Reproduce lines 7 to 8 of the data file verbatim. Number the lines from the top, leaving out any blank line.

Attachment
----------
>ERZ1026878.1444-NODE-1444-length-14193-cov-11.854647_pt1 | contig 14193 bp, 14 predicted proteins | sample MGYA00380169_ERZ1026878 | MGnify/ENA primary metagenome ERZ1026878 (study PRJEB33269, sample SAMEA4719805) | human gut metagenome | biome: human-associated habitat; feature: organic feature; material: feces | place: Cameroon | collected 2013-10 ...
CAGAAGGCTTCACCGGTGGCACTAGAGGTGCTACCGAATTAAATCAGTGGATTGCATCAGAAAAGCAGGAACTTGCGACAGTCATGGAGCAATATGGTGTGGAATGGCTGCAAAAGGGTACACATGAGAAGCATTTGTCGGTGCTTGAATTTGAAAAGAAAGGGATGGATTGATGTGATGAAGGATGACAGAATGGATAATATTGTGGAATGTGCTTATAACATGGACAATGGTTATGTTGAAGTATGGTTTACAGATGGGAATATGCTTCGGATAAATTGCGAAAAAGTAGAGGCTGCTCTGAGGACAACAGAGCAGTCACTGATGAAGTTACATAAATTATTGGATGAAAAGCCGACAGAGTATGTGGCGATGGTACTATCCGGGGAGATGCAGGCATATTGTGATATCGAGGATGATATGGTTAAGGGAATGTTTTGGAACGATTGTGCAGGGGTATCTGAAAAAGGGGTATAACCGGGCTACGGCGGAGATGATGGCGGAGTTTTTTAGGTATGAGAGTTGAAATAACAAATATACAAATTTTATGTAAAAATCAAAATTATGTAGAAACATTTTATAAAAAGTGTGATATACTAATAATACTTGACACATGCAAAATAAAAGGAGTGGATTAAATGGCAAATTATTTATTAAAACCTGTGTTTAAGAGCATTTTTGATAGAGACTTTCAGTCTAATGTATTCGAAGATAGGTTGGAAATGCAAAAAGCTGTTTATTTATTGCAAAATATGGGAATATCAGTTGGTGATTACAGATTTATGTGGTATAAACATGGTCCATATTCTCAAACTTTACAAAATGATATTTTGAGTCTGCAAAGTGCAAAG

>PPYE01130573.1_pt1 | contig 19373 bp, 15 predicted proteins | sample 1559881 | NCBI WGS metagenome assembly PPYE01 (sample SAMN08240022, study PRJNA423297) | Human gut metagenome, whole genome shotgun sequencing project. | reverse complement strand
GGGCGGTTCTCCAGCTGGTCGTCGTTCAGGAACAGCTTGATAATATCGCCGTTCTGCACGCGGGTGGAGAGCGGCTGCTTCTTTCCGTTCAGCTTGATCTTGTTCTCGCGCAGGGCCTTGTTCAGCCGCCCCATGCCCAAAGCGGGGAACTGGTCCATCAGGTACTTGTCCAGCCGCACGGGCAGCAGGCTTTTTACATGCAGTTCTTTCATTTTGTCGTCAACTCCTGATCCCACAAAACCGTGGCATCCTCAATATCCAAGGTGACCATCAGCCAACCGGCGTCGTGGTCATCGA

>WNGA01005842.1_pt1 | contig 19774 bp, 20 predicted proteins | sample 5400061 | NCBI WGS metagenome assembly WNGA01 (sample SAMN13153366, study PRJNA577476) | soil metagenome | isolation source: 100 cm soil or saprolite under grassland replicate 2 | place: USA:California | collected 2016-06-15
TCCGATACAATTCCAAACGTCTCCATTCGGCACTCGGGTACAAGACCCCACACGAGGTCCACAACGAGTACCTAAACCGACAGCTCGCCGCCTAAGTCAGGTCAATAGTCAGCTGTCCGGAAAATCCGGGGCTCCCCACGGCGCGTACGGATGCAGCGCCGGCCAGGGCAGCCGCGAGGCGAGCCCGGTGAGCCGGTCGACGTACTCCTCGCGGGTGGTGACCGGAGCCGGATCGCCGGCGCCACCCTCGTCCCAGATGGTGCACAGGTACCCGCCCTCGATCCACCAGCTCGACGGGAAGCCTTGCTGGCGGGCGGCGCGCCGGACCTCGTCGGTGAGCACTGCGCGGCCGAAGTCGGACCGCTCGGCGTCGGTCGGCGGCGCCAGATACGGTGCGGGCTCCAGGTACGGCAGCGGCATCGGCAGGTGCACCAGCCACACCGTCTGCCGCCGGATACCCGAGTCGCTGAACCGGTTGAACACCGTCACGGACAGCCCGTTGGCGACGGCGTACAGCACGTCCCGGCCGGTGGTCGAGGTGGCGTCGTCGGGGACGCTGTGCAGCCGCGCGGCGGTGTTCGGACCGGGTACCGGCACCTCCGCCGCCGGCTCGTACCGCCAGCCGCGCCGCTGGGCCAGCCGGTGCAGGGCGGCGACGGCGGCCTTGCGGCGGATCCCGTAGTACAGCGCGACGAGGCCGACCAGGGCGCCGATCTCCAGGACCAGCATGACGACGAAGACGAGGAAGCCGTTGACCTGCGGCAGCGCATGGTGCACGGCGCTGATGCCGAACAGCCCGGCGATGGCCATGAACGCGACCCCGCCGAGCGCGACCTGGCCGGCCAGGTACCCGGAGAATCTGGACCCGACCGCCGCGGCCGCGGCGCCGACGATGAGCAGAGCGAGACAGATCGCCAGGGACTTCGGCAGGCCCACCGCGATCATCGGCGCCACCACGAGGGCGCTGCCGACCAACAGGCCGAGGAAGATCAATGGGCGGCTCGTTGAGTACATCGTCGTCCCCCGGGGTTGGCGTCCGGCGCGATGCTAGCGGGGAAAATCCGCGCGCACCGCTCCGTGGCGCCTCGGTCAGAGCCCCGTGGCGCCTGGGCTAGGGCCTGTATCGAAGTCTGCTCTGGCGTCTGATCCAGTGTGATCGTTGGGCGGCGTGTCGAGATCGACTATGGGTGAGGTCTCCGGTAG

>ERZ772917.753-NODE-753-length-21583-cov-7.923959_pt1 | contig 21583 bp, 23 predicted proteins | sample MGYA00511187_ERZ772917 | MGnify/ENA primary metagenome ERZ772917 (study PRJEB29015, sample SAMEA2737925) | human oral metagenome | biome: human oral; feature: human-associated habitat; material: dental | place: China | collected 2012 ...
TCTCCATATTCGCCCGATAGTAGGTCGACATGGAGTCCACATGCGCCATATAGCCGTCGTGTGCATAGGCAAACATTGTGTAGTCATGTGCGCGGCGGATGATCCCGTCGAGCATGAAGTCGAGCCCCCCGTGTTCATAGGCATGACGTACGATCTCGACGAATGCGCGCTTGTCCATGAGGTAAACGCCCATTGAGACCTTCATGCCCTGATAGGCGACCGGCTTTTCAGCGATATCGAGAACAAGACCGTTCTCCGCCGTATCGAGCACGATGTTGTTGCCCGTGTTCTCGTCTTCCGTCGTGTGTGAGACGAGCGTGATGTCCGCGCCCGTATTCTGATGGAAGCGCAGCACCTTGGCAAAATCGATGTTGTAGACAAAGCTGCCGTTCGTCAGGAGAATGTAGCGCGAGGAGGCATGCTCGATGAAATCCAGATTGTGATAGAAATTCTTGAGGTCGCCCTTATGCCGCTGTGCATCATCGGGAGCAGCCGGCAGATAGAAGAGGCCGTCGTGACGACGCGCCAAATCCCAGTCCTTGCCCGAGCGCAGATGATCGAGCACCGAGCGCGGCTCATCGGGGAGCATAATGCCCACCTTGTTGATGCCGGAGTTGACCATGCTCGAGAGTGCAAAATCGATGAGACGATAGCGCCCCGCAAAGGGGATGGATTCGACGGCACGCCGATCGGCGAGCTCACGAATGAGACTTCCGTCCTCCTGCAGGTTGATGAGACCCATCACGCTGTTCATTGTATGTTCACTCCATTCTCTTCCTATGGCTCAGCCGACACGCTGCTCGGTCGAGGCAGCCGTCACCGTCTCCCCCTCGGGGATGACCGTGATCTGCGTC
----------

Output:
>ERZ772917.753-NODE-753-length-21583-cov-7.923959_pt1 | contig 21583 bp, 23 predicted proteins | sample MGYA00511187_ERZ772917 | MGnify/ENA primary metagenome ERZ772917 (study PRJEB29015, sample SAMEA2737925) | human oral metagenome | biome: human oral; feature: human-associated habitat; material: dental | place: China | collected 2012 ...
TCTCCATATTCGCCCGATAGTAGGTCGACATGGAGTCCACATGCGCCATATAGCCGTCGTGTGCATAGGCAAACATTGTGTAGTCATGTGCGCGGCGGATGATCCCGTCGAGCATGAAGTCGAGCCCCCCGTGTTCATAGGCATGACGTACGATCTCGACGAATGCGCGCTTGTCCATGAGGTAAACGCCCATTGAGACCTTCATGCCCTGATAGGCGACCGGCTTTTCAGCGATATCGAGAACAAGACCGTTCTCCGCCGTATCGAGCACGATGTTGTTGCCCGTGTTCTCGTCTTCCGTCGTGTGTGAGACGAGCGTGATGTCCGCGCCCGTATTCTGATGGAAGCGCAGCACCTTGGCAAAATCGATGTTGTAGACAAAGCTGCCGTTCGTCAGGAGAATGTAGCGCGAGGAGGCATGCTCGATGAAATCCAGATTGTGATAGAAATTCTTGAGGTCGCCCTTATGCCGCTGTGCATCATCGGGAGCAGCCGGCAGATAGAAGAGGCCGTCGTGACGACGCGCCAAATCCCAGTCCTTGCCCGAGCGCAGATGATCGAGCACCGAGCGCGGCTCATCGGGGAGCATAATGCCCACCTTGTTGATGCCGGAGTTGACCATGCTCGAGAGTGCAAAATCGATGAGACGATAGCGCCCCGCAAAGGGGATGGATTCGACGGCACGCCGATCGGCGAGCTCACGAATGAGACTTCCGTCCTCCTGCAGGTTGATGAGACCCATCACGCTGTTCATTGTATGTTCACTCCATTCTCTTCCTATGGCTCAGCCGACACGCTGCTCGGTCGAGGCAGCCGTCACCGTCTCCCCCTCGGGGATGACCGTGATCTGCGTC